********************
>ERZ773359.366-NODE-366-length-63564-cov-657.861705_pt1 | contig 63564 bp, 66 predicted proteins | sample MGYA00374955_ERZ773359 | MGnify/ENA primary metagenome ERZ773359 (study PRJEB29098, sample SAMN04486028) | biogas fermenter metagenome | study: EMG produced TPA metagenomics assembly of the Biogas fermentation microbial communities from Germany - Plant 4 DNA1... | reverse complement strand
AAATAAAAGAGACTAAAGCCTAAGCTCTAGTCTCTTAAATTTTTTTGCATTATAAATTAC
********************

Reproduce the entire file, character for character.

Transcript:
>ERZ773359.366-NODE-366-length-63564-cov-657.861705_pt1 | contig 63564 bp, 66 predicted proteins | sample MGYA00374955_ERZ773359 | MGnify/ENA primary metagenome ERZ773359 (study PRJEB29098, sample SAMN04486028) | biogas fermenter metagenome | study: EMG produced TPA metagenomics assembly of the Biogas fermentation microbial communities from Germany - Plant 4 DNA1... | reverse complement strand
AAATAAAAGAGACTAAAGCCTAAGCTCTAGTCTCTTAAATTTTTTTGCATTATAAATTAC